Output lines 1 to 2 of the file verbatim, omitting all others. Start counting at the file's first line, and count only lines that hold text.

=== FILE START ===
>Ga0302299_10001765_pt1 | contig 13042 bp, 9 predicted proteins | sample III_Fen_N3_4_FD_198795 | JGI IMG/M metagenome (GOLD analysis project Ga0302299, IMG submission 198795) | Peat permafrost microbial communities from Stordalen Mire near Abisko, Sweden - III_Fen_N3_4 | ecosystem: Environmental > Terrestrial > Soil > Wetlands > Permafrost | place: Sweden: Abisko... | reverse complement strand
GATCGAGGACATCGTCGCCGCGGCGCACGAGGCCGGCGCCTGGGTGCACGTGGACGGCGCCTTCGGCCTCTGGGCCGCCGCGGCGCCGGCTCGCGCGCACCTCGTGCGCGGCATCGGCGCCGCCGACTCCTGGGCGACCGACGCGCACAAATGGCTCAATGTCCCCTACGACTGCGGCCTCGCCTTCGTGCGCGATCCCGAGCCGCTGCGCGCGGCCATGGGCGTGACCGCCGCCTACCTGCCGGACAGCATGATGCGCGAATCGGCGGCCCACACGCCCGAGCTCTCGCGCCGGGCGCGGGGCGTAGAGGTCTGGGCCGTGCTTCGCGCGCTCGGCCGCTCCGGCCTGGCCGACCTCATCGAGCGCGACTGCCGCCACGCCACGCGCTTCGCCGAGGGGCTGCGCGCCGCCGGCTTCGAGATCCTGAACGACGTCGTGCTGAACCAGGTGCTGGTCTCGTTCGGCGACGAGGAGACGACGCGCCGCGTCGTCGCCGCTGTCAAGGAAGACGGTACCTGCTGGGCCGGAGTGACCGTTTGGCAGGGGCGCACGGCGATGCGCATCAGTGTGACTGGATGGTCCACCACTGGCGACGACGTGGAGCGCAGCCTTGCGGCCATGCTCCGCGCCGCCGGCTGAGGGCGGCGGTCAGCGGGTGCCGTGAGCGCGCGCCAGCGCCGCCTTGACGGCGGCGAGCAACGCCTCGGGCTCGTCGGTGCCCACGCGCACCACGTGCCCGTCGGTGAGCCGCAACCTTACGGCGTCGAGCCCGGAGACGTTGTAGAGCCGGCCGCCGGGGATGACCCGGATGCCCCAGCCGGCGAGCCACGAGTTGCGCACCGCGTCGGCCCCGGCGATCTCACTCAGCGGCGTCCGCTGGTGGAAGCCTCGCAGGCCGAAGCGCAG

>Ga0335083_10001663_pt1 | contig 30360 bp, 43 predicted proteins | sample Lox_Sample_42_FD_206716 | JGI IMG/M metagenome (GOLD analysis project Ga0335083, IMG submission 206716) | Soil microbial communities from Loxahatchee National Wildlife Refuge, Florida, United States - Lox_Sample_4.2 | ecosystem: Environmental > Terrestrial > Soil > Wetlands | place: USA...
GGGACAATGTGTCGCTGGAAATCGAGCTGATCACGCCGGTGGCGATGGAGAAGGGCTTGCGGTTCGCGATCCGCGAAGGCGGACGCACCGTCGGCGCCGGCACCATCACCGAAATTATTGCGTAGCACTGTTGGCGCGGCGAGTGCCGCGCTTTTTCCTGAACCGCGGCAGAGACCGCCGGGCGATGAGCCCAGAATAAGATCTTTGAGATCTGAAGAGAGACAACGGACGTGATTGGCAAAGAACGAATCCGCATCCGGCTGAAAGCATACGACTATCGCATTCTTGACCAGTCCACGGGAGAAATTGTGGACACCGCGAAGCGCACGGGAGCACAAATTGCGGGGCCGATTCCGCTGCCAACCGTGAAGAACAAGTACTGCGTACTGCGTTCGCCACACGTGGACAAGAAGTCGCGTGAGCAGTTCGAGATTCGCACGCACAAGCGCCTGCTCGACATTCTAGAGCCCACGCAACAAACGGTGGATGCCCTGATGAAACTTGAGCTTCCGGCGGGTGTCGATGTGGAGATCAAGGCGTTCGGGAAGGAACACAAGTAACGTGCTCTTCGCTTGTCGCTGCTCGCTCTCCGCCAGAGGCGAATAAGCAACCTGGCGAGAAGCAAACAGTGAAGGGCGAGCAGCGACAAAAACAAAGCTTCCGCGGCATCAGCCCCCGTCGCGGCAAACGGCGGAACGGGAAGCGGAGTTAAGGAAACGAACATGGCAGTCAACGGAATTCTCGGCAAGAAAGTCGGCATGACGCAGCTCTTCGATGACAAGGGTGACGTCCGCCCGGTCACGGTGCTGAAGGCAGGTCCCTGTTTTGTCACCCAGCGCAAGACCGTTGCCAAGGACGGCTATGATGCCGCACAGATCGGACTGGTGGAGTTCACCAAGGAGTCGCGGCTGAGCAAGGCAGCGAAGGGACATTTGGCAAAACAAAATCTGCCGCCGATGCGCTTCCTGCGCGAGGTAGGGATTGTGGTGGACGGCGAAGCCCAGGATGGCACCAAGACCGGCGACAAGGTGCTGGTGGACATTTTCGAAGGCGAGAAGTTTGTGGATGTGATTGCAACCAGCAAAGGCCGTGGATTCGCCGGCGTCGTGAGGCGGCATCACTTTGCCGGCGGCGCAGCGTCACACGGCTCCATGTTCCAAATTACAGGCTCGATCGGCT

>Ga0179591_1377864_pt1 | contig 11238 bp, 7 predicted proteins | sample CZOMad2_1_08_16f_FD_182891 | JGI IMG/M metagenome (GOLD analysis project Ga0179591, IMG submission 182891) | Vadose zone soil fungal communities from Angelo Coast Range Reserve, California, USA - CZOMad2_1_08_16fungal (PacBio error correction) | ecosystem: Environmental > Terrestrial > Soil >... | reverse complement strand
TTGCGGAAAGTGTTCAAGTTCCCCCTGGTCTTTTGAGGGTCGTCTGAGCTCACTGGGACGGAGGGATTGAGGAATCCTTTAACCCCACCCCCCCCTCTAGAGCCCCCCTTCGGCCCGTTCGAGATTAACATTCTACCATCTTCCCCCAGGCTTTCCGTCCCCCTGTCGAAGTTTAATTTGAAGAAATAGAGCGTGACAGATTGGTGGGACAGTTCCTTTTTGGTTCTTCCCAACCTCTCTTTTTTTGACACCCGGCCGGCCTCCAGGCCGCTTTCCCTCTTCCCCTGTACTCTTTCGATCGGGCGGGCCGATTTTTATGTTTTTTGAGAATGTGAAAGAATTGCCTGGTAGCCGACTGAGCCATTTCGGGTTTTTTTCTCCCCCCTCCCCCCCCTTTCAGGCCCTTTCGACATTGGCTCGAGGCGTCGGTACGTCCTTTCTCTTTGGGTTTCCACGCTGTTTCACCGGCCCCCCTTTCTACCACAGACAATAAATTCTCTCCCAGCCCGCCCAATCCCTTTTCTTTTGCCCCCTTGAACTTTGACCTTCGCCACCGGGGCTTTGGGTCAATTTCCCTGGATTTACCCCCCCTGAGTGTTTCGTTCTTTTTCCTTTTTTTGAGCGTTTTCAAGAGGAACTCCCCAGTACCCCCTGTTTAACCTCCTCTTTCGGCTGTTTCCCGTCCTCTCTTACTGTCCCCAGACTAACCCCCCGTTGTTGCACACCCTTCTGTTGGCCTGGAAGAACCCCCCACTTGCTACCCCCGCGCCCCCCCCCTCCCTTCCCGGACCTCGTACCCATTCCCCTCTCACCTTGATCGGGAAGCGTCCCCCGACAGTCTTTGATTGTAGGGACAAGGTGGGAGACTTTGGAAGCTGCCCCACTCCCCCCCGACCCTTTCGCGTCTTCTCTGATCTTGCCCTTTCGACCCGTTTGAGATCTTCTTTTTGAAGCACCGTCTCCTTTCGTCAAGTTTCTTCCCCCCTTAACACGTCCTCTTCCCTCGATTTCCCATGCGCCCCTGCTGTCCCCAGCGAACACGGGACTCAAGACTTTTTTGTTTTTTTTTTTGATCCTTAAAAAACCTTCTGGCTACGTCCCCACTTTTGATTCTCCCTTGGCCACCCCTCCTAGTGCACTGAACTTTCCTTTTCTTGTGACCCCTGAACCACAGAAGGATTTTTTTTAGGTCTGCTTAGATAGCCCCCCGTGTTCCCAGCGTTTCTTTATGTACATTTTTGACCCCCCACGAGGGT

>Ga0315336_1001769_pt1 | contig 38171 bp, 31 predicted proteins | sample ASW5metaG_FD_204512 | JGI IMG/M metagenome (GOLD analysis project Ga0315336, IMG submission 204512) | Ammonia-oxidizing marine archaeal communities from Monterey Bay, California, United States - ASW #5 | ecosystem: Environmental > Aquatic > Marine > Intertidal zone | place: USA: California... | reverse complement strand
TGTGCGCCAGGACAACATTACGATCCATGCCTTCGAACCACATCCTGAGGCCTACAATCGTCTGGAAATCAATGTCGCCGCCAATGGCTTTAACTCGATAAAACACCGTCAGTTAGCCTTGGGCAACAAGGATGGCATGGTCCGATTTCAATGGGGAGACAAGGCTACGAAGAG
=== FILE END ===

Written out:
>Ga0302299_10001765_pt1 | contig 13042 bp, 9 predicted proteins | sample III_Fen_N3_4_FD_198795 | JGI IMG/M metagenome (GOLD analysis project Ga0302299, IMG submission 198795) | Peat permafrost microbial communities from Stordalen Mire near Abisko, Sweden - III_Fen_N3_4 | ecosystem: Environmental > Terrestrial > Soil > Wetlands > Permafrost | place: Sweden: Abisko... | reverse complement strand
GATCGAGGACATCGTCGCCGCGGCGCACGAGGCCGGCGCCTGGGTGCACGTGGACGGCGCCTTCGGCCTCTGGGCCGCCGCGGCGCCGGCTCGCGCGCACCTCGTGCGCGGCATCGGCGCCGCCGACTCCTGGGCGACCGACGCGCACAAATGGCTCAATGTCCCCTACGACTGCGGCCTCGCCTTCGTGCGCGATCCCGAGCCGCTGCGCGCGGCCATGGGCGTGACCGCCGCCTACCTGCCGGACAGCATGATGCGCGAATCGGCGGCCCACACGCCCGAGCTCTCGCGCCGGGCGCGGGGCGTAGAGGTCTGGGCCGTGCTTCGCGCGCTCGGCCGCTCCGGCCTGGCCGACCTCATCGAGCGCGACTGCCGCCACGCCACGCGCTTCGCCGAGGGGCTGCGCGCCGCCGGCTTCGAGATCCTGAACGACGTCGTGCTGAACCAGGTGCTGGTCTCGTTCGGCGACGAGGAGACGACGCGCCGCGTCGTCGCCGCTGTCAAGGAAGACGGTACCTGCTGGGCCGGAGTGACCGTTTGGCAGGGGCGCACGGCGATGCGCATCAGTGTGACTGGATGGTCCACCACTGGCGACGACGTGGAGCGCAGCCTTGCGGCCATGCTCCGCGCCGCCGGCTGAGGGCGGCGGTCAGCGGGTGCCGTGAGCGCGCGCCAGCGCCGCCTTGACGGCGGCGAGCAACGCCTCGGGCTCGTCGGTGCCCACGCGCACCACGTGCCCGTCGGTGAGCCGCAACCTTACGGCGTCGAGCCCGGAGACGTTGTAGAGCCGGCCGCCGGGGATGACCCGGATGCCCCAGCCGGCGAGCCACGAGTTGCGCACCGCGTCGGCCCCGGCGATCTCACTCAGCGGCGTCCGCTGGTGGAAGCCTCGCAGGCCGAAGCGCAG